2017 ISAKOS Biennial Congress Paper #36
Tear Progression of Symptomatic Full-Thickness and Partial-Thickness Rotator Cuff Tears as Measured by Repeated MRI
Yang-Soo Kim, MD, PhD, Prof., Seoul KOREA, REPUBLIC OF
Hyo-Jin Lee, MD, Prof., Seoul KOREA, REPUBLIC OF
In Park, MD, Seoul KOREA, REPUBLIC OF
Hong-Ki Jin, MD, Busan KOREA, REPUBLIC OF
Dong-Hyuk Sun, MD, Seoul, Seoul KOREA, REPUBLIC OF
Jin Hong Kim, MD, Seoul KOREA, REPUBLIC OF
Sung-Ryeoll Park, MD, Seoul KOREA, REPUBLIC OF
Dongjin Kim, MD, Seoul KOREA, REPUBLIC OF
Jong-Ho Kim, MD, Seoul KOREA, REPUBLIC OF
Seoul St. Mary’s Hospital, The Catholic University of Korea, Seoul, KOREA, REPUBLIC OF
FDA Status Cleared
This study analyzed the natural course of nonoperatively-treated symptomatic full-thickness and partial-thickness rotator cuff tears and identified the risk factors affecting tear size enlargement. It turned out that full-thickness tears showed a higher enlargement rate than partial-thickness tears and full-thickness tear was the most important risk factor for tear enlargement.
The purpose of the present study was to analyze the natural course of nonoperatively-treated symptomatic full-thickness and partial-thickness rotator cuff tears and to identify risk factors affecting tear size enlargement.
One-hundred twenty-two patients who received nonsurgical treatment for a partial or full-thickness supraspinatus tear were included in this study. All rotator cuff tears were diagnosed with magnetic resonance imaging(MRI) and MRI was used for follow-up studies in all the patients. Follow-up MRI was performed after at least a six-month interval. We evaluated the correlation between tear size enlargement and follow-up period. Eleven risk factors were analyzed by both univariate and multivariate analyses to identify factors that affect rotator cuff tear size enlargement. The mean follow-up period was 24.4 ± 19.5 months.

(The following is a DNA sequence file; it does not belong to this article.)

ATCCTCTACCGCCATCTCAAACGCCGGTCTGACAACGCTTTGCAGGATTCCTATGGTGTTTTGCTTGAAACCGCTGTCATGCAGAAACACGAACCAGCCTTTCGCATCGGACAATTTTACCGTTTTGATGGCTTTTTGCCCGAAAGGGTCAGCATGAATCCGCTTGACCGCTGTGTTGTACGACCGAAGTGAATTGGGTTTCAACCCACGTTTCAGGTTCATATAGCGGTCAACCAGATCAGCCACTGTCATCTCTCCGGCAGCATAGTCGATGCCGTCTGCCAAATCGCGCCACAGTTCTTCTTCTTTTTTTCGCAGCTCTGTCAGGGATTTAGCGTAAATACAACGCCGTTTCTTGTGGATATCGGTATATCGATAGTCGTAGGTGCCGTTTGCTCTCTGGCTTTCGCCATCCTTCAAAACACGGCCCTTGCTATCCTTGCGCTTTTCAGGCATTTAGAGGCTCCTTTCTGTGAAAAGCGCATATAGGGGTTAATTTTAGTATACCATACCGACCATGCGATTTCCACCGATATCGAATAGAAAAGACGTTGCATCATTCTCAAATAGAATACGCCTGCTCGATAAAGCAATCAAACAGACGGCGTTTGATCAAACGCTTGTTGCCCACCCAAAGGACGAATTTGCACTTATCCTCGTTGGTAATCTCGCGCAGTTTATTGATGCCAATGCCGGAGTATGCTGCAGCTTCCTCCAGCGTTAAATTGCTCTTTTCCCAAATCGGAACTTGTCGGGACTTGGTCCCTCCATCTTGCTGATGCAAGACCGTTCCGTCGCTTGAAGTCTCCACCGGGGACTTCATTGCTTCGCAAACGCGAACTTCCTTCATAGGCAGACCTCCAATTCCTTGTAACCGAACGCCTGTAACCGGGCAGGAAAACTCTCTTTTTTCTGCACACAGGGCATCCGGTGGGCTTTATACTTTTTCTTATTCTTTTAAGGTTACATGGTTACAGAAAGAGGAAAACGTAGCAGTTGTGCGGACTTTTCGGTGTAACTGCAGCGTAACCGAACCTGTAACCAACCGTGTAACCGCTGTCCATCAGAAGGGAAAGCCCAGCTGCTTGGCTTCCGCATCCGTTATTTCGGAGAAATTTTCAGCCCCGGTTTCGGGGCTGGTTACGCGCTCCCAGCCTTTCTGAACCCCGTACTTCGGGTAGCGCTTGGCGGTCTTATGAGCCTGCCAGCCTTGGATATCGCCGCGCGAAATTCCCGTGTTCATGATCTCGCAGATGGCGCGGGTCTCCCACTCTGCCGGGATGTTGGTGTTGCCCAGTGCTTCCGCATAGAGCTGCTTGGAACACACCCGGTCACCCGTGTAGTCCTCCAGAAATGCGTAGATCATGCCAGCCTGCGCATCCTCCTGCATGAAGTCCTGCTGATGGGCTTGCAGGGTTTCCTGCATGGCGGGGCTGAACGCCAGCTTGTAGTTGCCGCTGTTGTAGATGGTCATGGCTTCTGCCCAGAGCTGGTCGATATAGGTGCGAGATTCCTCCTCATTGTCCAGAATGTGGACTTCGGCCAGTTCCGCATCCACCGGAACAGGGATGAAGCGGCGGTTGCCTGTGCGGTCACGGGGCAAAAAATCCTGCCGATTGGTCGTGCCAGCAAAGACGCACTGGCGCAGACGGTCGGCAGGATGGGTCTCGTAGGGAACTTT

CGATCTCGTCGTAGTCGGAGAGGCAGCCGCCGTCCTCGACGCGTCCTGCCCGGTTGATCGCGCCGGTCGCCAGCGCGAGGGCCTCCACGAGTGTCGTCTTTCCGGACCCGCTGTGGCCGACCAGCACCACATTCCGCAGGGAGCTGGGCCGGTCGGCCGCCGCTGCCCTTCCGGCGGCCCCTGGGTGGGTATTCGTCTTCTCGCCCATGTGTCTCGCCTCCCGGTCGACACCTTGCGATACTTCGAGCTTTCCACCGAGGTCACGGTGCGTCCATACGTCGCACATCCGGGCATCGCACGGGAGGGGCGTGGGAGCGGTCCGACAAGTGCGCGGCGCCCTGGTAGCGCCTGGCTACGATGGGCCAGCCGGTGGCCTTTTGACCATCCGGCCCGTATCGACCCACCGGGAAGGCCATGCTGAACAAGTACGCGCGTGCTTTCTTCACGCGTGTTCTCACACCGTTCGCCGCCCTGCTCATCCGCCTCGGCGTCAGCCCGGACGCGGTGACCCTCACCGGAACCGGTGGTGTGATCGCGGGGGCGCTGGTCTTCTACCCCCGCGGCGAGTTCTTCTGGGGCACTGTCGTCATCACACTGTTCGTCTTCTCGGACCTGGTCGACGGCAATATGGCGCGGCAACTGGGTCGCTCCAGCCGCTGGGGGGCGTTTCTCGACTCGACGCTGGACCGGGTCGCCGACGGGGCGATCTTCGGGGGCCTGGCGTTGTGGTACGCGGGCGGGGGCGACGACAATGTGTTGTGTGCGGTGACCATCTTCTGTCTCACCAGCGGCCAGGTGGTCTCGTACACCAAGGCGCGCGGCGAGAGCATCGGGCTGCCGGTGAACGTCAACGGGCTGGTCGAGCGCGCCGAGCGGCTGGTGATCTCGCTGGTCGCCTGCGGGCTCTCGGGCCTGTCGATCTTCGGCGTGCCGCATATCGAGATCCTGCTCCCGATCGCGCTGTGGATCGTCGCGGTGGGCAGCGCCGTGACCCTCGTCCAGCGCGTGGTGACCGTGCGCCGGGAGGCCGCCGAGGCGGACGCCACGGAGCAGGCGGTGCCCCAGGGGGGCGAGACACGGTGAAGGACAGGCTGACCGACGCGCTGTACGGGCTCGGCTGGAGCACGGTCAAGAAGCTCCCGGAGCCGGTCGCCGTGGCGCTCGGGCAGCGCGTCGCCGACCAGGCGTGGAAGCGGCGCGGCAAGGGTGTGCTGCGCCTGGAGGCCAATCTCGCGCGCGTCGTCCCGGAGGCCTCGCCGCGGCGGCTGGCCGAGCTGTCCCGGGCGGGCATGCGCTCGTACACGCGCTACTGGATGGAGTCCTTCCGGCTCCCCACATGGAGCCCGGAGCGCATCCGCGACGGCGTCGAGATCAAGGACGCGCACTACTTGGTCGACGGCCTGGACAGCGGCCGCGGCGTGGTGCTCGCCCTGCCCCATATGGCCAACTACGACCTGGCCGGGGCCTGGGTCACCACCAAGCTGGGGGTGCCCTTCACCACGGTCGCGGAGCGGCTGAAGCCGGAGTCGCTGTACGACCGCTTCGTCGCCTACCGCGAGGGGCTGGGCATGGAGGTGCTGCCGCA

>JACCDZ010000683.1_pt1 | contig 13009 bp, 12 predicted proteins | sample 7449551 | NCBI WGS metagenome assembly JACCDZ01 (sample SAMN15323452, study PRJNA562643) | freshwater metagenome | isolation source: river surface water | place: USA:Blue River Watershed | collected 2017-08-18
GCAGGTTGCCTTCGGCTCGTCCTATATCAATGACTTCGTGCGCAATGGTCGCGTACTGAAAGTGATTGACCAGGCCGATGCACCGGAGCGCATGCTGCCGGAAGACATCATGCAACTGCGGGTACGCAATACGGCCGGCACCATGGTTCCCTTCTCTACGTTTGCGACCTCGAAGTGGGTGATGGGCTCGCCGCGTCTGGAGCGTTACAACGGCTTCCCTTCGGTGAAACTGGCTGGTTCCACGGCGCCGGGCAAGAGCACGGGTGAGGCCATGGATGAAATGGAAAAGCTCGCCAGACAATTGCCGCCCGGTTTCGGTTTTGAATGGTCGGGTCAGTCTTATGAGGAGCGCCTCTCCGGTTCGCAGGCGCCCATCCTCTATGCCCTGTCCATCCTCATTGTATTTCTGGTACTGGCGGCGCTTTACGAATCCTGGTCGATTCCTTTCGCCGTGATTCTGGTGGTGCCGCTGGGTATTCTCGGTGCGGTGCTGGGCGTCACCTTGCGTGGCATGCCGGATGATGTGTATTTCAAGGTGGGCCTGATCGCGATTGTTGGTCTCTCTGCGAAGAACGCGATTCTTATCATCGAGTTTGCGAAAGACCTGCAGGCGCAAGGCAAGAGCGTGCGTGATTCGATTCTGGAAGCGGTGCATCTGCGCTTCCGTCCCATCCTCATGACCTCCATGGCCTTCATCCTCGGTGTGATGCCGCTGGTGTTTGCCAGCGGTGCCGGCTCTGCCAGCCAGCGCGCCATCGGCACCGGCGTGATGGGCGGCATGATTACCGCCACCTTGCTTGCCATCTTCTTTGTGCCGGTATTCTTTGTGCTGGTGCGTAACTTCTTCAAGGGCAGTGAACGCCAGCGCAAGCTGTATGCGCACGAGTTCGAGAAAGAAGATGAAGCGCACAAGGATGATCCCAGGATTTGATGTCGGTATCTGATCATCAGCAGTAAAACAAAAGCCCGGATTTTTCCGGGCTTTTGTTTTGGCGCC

Thirty-four patients (27.9%) had an initial full thickness tear and eighty-eight patients (72.1%) had a partial thickness tear. Out of the entire one hundred twenty-two patients, tear size increased in fifty-one patients (41.8%), not changed in sixty-five patients (53.3%), and decreased in six patients (4.9%). Twenty-eight patients (82.4%) of full-thickness tears increased in size; while twenty-three patients (26.1%) of partial-thickness tears increased in size. Full-thickness tears showed a higher enlargement rate than partial-thickness tears in the three groups categorized with follow-up period (6~12 months, P=0.067; 12~24 months, P=0.002; over 24 months, P<0.001). Having a full-thickness tear was the most important risk factor according to logistic regression analysis for progression (P < 0.001).
This study found that 82.4% of symptomatic full-thickness rotator cuff tears increased in size, while 26.1% of symptomatic partial-thickness tears increased in size over a two-year period. Full-thickness tears showed a higher enlargement rate than partial-thickness tears regardless of a follow-up period. The univariate and multivariate analyses presented in this study suggest that having a full-thickness tear was the most reliable risk factor for tear enlargement.